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Unfortunately, it seems that Susy and I didn’t really do our research and had gone to the wrong town. We had bussed all the way to Getaria to see no festival in sight. You could only imagine the confused looks on our faces. We later found out that the festival was actually in town of Aia, which isn’t that far from Getaria. But to 2 American kids that didn’t have internet access or have sense of direction, we kind of just gave up on making it to the festival.

But regardless, Susy and I know how to make for a good time! Since Susy has already been to Getaria, she showed me around town. She took me to Anchoas Maisor. This is where fresh anchovies die and go to heaven. Literally. It is here where fresh day-caught anchovies forego a process of being cleaned then packed in a barrel of salt for about 6 months. Then they are taken out of the salt, desalted, then meticulously filleted by the expert hands of the ladies of Anchoas Maisor and then carefully packaged with oil to help preserve them. It is an amazing thing to see how much care and love that these people here have these delectable anchovies. And to think that not at one point in time, that these anchovies are ever mishandled or mistreated since all of this work is done by hand. Bravo to all of you over at Anchoas Maisor.

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We then catch a bus and head to Zumaia, which is a town just 6 km east of Getaria. There was no reason to go to Zumaia other than the fact that its just incredibly gorgeous. It is a very scenic area that has some of the unbelievable views of the Bay of Biscay. We walked around a whole lot and ran into a little fair that was going on. Stopped by a churro stand and got a nice bag of deep fried yumminess. We make our way up to Itzurun, a beach on the most eastern part of the town that has a nice view of the bay that run into some caves off of the beach. We also get to this crazy pier that stretches right into the water and gives an amazing view of Zumaia. And at some point we try to hike around some cliffs to try to get a better view of the water. But all that got us is a couple pairs of really muddy shoes!

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On Monday, Susy and I met up with Marti, Nacho, and Andoni in San Sebastian for a good ol’ Pintxo crawl for my Welcoming to the Basque Country! We start off at Bidea Berri, one, if not, the only pintxo bar that serves grilled fresh piquillos. My god, were these good. Simply charred and then peeled and doused in a good amount of olive oil. Simplicity at its finest.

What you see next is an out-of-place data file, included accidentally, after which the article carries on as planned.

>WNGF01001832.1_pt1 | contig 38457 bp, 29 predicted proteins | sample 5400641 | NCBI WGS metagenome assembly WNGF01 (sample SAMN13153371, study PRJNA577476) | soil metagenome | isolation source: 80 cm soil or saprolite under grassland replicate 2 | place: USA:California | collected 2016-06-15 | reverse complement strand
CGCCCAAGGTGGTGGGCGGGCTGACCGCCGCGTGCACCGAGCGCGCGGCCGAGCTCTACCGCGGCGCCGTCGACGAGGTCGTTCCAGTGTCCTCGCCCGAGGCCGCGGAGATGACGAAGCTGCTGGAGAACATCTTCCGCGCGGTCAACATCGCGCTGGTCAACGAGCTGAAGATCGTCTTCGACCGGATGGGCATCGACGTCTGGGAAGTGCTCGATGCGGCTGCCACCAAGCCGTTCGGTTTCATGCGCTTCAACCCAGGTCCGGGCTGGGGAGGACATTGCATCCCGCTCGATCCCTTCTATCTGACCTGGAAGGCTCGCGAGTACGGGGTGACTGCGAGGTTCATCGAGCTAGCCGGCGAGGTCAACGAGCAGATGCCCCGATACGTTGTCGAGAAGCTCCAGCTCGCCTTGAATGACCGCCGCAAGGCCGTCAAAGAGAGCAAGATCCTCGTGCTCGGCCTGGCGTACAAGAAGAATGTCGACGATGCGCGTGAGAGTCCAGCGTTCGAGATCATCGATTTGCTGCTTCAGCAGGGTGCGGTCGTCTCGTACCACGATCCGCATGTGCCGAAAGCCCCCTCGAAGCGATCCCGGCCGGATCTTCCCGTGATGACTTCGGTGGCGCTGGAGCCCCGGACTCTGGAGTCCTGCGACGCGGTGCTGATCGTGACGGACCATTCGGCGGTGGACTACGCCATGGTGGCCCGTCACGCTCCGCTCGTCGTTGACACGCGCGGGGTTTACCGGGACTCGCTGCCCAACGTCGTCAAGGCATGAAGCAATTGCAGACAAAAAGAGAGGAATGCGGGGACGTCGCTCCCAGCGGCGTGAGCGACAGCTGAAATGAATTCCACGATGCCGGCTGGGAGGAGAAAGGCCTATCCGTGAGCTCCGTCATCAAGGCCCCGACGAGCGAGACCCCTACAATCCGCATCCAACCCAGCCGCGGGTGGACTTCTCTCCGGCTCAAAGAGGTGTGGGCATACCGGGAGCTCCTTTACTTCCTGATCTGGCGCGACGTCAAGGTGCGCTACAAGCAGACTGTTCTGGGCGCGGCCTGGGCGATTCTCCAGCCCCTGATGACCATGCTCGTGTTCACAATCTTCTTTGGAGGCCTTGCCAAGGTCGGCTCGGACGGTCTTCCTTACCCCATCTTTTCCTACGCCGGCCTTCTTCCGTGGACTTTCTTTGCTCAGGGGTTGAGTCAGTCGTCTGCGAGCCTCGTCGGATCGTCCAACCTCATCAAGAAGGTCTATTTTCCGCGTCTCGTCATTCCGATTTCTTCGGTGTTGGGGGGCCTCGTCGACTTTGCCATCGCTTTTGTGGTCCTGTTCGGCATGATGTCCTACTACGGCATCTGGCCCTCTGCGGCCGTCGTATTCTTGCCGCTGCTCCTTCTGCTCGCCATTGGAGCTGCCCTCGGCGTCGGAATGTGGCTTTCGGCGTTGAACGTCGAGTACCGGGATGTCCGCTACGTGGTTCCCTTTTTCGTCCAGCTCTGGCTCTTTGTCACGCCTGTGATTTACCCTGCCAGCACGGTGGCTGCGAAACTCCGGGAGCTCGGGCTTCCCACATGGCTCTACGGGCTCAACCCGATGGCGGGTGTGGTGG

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The next pintxo bar we go to is Bodega Donostiarra (well, I think. I did not get a picture or remember the bar name!). Here we got a variety of pintxos from Pulpo a la vinagreta, chorizo, Jamon Tortilla, and a potato pintxo that we called montaña de la mayonesa, which translates to mountain of mayonnaise. It was basically that with a slice of jamon and an anchoa olive on top. It may have been a little over the top, but definitely was tasty with some crusty bread to sop up all that alioli up with.

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We thean head towards the old part of San Sebastian and go to Astalena. This was a nice little bar that had some great raciones and pintxos that I haven’t seen on other menus around town. I ordered Solomillo a lo pobre, which is beef tenderloin with fries, sautéed onions, and a fried quail egg. No complaints about this dish. It is a dish that I really could see being on a menu in America. There was a ketchup-like sauce made from piquillos that was good, but every time I ate it, I was always tricking myself into thinking I was eating ketchup. It only made me want ketchup more because it would of really complimented the dish better then the piquillo-ketchup. Marti ordered the Risotto de queso de cabra y tomate, Goat cheese and tomato Risotto. This dish was pretty good and really interesting. It was actually made with a wild rice rather than the normal Arborio or even Bomba rice. The sauce was really creamy and cheesey. Kind of too rich for my liking, but the flavor was right on. Susy had ordered the ravioli e foie y Margret, foie gras ravioli. Rich on Rich on Rich. This dish needed texture and some kind of flavor contrast. The ravioli was huge and was creamy and then it was drenched in another creamy porcini/mushroom cream that just added to the already large amount of richness. If this pintxo was 2 times as small, I can see it making a lot more sense, but this dish just seemed a little too crazy for me! Nacho ordered taco de bonito, seared tuna. The tuna was perfectly seared and still rare in the center. The meat was buttery and super flavorful. As it should be! =]